Community coalitions have been promoted as a strategy to help overcome challenges to the dissemination and implementation of evidence-based prevention programs. This paper explores the characteristics of coalitions that enable the provision of implementation support for prevention programs in general and for the implementation of evidence-based prevention programs with fidelity. Longitudinal cross-lagged panel models were used to study 74 Communities That Care (CTC) coalitions in Pennsylvania. These analyses provide evidence of a unidirectional influence of coalition functioning on the provision of implementation support. Coalition member knowledge of the CTC model best predicted the coalition’s provision of support for evidence-based program implementation with fidelity. Implications for developing and testing innovative methods for delivering training and technical assistance to enhance coalition member knowledge are discussed.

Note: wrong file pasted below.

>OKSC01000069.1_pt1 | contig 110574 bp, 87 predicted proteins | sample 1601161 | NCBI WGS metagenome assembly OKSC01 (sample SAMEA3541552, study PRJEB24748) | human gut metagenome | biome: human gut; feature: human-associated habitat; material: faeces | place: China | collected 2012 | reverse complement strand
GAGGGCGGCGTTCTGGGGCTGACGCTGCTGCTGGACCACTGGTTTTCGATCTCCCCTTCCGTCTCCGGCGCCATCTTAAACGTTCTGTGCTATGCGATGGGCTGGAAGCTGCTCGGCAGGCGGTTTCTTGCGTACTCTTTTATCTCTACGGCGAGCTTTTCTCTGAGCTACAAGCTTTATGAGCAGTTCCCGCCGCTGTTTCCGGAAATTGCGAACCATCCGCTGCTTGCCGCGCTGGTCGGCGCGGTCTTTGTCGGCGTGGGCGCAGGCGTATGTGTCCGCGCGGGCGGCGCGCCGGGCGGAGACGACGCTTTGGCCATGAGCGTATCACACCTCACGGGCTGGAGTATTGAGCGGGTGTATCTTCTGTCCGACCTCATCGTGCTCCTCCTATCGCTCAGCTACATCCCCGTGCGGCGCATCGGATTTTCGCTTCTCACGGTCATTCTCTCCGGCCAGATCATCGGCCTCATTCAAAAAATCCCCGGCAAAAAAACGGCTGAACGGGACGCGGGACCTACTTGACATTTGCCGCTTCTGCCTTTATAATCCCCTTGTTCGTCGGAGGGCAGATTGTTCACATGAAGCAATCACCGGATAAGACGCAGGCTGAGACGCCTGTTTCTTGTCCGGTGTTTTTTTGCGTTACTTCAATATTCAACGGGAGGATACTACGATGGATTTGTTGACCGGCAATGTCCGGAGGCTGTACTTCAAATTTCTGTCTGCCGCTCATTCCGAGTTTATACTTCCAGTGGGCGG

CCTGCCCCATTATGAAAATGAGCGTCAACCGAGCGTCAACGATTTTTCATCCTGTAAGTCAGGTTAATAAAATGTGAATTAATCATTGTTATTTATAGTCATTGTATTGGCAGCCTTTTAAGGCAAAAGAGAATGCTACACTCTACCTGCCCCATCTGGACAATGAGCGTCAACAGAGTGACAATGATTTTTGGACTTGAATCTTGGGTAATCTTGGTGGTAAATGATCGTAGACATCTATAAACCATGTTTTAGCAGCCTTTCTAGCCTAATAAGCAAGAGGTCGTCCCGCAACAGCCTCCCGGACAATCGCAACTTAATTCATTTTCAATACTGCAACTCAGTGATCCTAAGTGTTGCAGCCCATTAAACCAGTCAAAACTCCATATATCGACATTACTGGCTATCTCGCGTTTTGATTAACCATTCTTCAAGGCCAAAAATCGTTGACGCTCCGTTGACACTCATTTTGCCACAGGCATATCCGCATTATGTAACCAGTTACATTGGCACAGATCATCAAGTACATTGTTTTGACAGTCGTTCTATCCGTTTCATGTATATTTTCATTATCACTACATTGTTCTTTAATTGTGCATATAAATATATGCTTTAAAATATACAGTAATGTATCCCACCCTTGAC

Prevention Science – Springer Journals
Published: Dec 10, 2013
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